Now that Washington has approved legalized marijuana, the state faces logistical challenges regarding marijuana dispensing, including defining consumer limits and determining business regulations. Weekday spoke with consultant and Medbox CEO Dr. Bruce Bedrick who shared his advice about marijuana dispensing.
Interview has been edited for clarity.
Why does legal marijuana need different controls than alcohol?
The answer to that is diversion, because if it’s legal for some people, it won’t be legal for everybody. It’s not going to be legal in other states. And so on some levels, we don’t know exactly to what degree, there may be some limits.
The real-time tracking and abilities to limit dispensing will be very important here. We won’t know what they are until the state of Washington creates the new rules and regulations by which the industry will operate. But whatever it is that they come up with, this technology [Medbox] we have patented will create the safest, most secure, most legally compliant way to operate from a distribution perspective – whether it’s at a dispensary or a store or some other way.
What do you produce and where is it distributed?
We are involved in consulting and we help in the medical marijuana arena. If people need help or are interested in getting into the industry, they contact us and we help them get involved in the industry in various areas, whether its cultivation or opening a dispensary.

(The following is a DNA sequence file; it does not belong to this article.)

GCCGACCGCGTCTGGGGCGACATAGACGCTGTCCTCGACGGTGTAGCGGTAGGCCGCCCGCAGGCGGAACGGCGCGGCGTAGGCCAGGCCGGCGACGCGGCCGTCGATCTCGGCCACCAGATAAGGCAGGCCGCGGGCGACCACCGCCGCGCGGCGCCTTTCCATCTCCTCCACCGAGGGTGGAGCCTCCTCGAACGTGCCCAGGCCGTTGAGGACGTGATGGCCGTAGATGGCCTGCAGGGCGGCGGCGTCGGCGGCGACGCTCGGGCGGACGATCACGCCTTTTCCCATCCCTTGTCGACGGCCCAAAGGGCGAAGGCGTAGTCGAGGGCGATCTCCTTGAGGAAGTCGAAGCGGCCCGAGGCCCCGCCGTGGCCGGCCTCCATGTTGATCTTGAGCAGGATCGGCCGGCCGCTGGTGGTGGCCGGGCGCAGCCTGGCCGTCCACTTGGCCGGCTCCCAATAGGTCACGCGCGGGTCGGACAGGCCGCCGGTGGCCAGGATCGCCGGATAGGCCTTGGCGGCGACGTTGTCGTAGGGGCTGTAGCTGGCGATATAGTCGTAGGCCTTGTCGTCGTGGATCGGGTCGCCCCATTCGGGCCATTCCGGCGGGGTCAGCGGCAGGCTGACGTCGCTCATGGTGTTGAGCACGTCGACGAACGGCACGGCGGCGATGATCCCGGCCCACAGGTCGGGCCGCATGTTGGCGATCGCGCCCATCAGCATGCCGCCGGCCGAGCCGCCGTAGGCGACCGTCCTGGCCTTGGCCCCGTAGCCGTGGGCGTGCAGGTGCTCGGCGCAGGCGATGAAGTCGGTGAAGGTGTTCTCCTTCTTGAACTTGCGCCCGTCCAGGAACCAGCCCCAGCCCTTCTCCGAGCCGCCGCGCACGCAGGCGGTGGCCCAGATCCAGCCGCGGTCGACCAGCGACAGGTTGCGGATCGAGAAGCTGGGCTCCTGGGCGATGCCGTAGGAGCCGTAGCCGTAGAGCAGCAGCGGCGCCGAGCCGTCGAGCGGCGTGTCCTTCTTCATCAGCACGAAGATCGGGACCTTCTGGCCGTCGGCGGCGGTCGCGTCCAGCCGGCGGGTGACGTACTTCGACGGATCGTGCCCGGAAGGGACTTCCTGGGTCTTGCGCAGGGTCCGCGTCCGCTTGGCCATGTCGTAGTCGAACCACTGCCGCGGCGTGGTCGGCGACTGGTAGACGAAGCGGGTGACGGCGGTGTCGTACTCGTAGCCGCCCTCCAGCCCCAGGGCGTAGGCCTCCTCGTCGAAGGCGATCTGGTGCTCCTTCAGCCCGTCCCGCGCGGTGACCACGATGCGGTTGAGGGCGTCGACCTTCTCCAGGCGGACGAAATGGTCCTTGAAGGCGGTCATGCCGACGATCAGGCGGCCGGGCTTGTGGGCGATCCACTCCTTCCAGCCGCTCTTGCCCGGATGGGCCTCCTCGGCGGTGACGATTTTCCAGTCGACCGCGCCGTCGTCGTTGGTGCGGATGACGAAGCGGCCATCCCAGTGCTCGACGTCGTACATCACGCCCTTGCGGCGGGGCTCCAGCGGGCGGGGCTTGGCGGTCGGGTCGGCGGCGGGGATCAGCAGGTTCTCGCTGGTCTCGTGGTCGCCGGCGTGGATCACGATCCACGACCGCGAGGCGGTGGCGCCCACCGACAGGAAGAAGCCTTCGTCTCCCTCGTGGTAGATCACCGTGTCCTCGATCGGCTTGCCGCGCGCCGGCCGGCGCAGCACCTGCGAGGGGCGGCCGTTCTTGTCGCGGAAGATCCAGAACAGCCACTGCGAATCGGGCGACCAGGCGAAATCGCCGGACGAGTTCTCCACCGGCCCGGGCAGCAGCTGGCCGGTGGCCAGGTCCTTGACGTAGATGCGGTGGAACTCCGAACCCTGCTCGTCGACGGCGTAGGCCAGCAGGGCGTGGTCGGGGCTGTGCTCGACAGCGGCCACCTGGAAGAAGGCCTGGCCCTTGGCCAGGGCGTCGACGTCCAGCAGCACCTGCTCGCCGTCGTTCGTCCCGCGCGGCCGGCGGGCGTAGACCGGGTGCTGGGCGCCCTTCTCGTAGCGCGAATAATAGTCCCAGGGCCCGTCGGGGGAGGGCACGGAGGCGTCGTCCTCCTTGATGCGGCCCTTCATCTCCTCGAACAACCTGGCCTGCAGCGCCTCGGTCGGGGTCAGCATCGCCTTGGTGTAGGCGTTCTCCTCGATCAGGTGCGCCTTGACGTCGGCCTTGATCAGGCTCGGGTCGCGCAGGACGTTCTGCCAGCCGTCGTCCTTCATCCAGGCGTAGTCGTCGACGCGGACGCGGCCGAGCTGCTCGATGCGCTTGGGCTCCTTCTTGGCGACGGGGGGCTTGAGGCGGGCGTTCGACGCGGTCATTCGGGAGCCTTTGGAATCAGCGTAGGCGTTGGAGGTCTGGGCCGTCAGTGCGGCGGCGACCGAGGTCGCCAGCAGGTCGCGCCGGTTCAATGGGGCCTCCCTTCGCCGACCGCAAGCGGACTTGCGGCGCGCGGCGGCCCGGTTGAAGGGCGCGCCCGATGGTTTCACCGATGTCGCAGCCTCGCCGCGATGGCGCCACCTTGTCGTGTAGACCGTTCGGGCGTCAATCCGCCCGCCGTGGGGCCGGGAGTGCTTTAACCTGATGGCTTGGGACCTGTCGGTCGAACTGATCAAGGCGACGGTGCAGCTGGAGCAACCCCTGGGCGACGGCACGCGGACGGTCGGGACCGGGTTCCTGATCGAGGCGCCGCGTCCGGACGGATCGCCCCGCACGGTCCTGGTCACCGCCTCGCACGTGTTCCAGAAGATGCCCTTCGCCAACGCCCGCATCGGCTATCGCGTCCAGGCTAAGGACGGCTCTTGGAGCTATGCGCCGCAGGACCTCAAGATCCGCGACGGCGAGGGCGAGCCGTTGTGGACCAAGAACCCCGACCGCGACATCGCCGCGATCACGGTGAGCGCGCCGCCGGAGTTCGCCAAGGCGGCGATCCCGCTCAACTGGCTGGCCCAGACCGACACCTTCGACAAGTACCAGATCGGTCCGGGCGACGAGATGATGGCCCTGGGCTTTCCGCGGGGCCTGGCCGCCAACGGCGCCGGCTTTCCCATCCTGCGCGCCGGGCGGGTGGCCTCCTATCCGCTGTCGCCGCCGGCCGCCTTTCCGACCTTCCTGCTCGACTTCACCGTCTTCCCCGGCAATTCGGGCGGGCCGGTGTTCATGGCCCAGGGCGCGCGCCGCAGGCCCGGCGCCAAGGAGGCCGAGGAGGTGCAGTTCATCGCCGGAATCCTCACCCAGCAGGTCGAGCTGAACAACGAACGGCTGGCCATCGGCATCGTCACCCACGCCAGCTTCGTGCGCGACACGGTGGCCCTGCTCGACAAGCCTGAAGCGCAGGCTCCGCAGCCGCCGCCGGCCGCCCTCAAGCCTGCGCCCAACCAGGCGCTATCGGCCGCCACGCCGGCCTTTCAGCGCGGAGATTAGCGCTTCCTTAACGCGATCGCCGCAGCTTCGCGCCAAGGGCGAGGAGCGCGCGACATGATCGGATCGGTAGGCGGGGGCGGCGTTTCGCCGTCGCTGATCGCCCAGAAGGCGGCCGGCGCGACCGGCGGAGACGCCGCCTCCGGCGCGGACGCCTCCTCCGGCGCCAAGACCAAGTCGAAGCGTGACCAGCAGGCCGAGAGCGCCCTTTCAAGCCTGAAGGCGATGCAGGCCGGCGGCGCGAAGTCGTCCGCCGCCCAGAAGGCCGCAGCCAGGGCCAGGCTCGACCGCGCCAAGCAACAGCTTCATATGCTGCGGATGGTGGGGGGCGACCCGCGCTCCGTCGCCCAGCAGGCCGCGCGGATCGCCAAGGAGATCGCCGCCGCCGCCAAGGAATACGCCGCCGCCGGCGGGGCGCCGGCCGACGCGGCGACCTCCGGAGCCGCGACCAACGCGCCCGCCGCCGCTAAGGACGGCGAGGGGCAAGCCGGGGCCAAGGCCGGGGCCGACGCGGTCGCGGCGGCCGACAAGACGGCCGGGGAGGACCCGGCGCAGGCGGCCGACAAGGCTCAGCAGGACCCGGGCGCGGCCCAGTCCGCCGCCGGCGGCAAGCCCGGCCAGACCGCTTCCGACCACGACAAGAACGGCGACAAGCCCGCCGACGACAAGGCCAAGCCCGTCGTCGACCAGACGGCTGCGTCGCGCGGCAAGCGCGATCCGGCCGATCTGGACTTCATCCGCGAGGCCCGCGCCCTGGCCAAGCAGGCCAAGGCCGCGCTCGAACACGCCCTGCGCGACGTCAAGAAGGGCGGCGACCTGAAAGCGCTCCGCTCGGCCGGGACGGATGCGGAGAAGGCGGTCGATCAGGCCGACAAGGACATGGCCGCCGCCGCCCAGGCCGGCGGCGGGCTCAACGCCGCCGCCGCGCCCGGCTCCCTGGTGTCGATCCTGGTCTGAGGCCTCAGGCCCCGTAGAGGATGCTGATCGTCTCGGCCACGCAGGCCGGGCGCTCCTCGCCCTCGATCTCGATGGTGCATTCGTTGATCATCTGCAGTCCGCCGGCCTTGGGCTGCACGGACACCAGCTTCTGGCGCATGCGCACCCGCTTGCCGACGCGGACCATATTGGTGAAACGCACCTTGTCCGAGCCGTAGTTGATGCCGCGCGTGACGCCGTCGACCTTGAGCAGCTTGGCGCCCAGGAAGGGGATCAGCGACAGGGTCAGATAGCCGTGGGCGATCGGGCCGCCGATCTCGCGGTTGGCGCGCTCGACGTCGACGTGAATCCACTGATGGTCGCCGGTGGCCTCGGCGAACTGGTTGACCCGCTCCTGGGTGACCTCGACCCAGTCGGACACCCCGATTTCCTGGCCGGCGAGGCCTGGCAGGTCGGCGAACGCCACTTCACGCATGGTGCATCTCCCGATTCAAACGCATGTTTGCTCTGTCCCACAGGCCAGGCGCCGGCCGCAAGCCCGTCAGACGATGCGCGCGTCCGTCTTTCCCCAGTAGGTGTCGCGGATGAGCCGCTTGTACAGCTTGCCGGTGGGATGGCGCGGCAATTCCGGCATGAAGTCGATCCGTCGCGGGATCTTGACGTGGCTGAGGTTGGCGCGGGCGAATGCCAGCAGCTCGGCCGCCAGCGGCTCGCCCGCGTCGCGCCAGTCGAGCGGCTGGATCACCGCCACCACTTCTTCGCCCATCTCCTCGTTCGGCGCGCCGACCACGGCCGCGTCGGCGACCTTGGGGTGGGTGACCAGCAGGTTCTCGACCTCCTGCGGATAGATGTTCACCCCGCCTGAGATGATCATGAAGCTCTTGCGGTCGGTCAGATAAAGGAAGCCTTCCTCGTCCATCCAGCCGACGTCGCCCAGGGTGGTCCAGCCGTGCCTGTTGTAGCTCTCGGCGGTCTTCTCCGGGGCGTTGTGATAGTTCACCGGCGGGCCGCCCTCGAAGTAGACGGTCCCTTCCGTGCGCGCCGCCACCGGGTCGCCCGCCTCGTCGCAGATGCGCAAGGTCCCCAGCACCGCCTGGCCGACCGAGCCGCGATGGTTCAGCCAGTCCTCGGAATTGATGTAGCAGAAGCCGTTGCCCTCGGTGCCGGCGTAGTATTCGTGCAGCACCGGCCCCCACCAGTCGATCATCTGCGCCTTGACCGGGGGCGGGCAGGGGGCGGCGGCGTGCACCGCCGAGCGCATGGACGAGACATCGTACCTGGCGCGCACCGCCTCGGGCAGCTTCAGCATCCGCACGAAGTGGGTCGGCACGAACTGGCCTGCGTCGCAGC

In this particular instance, in terms of Washington, when the legalization takes affect, there’ll be people who want to get in and open up a dispensary or open up a site to retail it or become cultivators. They would hire us and we would help them do that.
We are also medical technology manufacturers and retailers with things such as the Medbox. We expect our technology to really revolutionize the way people acquire their prescription medicines from both doctor’s offices and retailers like Walgreens and CVS.
Medbox, according to your website, has 130 locations right now. And that includes medical marijuana dispensaries. How do they operate in a medical marijuana dispensary?
It depends upon the state. First, the patient has to get their doctor’s recommendation. Then they’ll get a state-issued ID card. So they will come to a dispensary and the patient will register on their first visit as a new patient. We take their fingerprint and they receive a Medbox card, which is kind of a HIPAA compliant ID card. It doesn’t have any of their information on it, but that in combination with their medical marijuana ID card from the state and their fingerprint allows them to get in on further visits into the dispensing room, which is through an electronic security door inside the dispensary.
Inside of the dispensing room, the patients see all of the medicines that are available, all of the infused products in display cases, choose what they want and the technician or staffer that works there has the patient slide their card, provide their fingerprint – the biometric fingerprint is there, once again, to prevent fraud – and verify the patient is who they are, and the staffer presses a button or two and the medicine is dispensed out of the machine. The machine is set behind the counter.